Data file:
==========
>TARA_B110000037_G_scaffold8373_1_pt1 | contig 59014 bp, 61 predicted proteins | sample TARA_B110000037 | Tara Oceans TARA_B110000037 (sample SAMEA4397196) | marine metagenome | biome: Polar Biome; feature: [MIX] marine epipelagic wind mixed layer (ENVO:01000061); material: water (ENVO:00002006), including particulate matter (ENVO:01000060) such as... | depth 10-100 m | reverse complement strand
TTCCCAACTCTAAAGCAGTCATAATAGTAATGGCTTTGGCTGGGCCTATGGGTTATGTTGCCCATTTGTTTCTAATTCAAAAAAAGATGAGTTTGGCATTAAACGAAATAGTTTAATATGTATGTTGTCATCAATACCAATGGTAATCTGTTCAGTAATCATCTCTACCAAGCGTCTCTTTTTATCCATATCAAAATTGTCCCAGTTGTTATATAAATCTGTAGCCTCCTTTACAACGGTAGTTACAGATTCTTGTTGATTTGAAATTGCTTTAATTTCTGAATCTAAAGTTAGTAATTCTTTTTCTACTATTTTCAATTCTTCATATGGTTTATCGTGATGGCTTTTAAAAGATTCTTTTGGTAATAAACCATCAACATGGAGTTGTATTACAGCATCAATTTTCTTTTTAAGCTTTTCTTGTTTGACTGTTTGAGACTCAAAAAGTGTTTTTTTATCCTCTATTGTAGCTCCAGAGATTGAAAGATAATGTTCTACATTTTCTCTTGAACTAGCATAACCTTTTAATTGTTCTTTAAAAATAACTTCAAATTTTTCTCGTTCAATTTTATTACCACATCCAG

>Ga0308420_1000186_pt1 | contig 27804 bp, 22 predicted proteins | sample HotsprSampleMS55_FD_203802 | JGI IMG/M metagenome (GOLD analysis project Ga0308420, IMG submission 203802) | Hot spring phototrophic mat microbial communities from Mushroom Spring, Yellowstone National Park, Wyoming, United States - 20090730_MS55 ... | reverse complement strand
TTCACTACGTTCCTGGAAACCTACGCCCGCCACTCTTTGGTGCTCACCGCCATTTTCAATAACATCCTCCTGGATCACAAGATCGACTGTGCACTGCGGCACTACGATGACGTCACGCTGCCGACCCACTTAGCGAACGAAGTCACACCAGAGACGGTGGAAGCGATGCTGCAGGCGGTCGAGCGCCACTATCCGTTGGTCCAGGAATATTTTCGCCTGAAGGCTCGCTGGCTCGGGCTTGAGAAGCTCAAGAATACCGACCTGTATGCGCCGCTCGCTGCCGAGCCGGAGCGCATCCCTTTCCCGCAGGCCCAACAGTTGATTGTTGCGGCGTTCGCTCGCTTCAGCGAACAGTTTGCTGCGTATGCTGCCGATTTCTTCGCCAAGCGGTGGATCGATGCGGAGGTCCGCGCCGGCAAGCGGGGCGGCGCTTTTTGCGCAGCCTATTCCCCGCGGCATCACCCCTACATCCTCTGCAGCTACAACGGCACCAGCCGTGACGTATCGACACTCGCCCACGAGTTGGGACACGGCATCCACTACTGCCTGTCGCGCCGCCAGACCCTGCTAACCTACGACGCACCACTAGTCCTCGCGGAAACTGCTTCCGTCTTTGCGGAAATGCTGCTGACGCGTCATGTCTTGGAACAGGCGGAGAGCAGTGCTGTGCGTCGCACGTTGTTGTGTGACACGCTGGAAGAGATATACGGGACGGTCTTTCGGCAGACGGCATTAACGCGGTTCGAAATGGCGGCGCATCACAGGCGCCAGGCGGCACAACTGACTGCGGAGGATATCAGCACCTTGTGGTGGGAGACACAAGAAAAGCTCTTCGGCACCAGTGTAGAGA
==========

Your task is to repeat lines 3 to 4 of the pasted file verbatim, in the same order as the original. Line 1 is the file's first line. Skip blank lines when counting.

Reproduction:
>Ga0308420_1000186_pt1 | contig 27804 bp, 22 predicted proteins | sample HotsprSampleMS55_FD_203802 | JGI IMG/M metagenome (GOLD analysis project Ga0308420, IMG submission 203802) | Hot spring phototrophic mat microbial communities from Mushroom Spring, Yellowstone National Park, Wyoming, United States - 20090730_MS55 ... | reverse complement strand
TTCACTACGTTCCTGGAAACCTACGCCCGCCACTCTTTGGTGCTCACCGCCATTTTCAATAACATCCTCCTGGATCACAAGATCGACTGTGCACTGCGGCACTACGATGACGTCACGCTGCCGACCCACTTAGCGAACGAAGTCACACCAGAGACGGTGGAAGCGATGCTGCAGGCGGTCGAGCGCCACTATCCGTTGGTCCAGGAATATTTTCGCCTGAAGGCTCGCTGGCTCGGGCTTGAGAAGCTCAAGAATACCGACCTGTATGCGCCGCTCGCTGCCGAGCCGGAGCGCATCCCTTTCCCGCAGGCCCAACAGTTGATTGTTGCGGCGTTCGCTCGCTTCAGCGAACAGTTTGCTGCGTATGCTGCCGATTTCTTCGCCAAGCGGTGGATCGATGCGGAGGTCCGCGCCGGCAAGCGGGGCGGCGCTTTTTGCGCAGCCTATTCCCCGCGGCATCACCCCTACATCCTCTGCAGCTACAACGGCACCAGCCGTGACGTATCGACACTCGCCCACGAGTTGGGACACGGCATCCACTACTGCCTGTCGCGCCGCCAGACCCTGCTAACCTACGACGCACCACTAGTCCTCGCGGAAACTGCTTCCGTCTTTGCGGAAATGCTGCTGACGCGTCATGTCTTGGAACAGGCGGAGAGCAGTGCTGTGCGTCGCACGTTGTTGTGTGACACGCTGGAAGAGATATACGGGACGGTCTTTCGGCAGACGGCATTAACGCGGTTCGAAATGGCGGCGCATCACAGGCGCCAGGCGGCACAACTGACTGCGGAGGATATCAGCACCTTGTGGTGGGAGACACAAGAAAAGCTCTTCGGCACCAGTGTAGAGA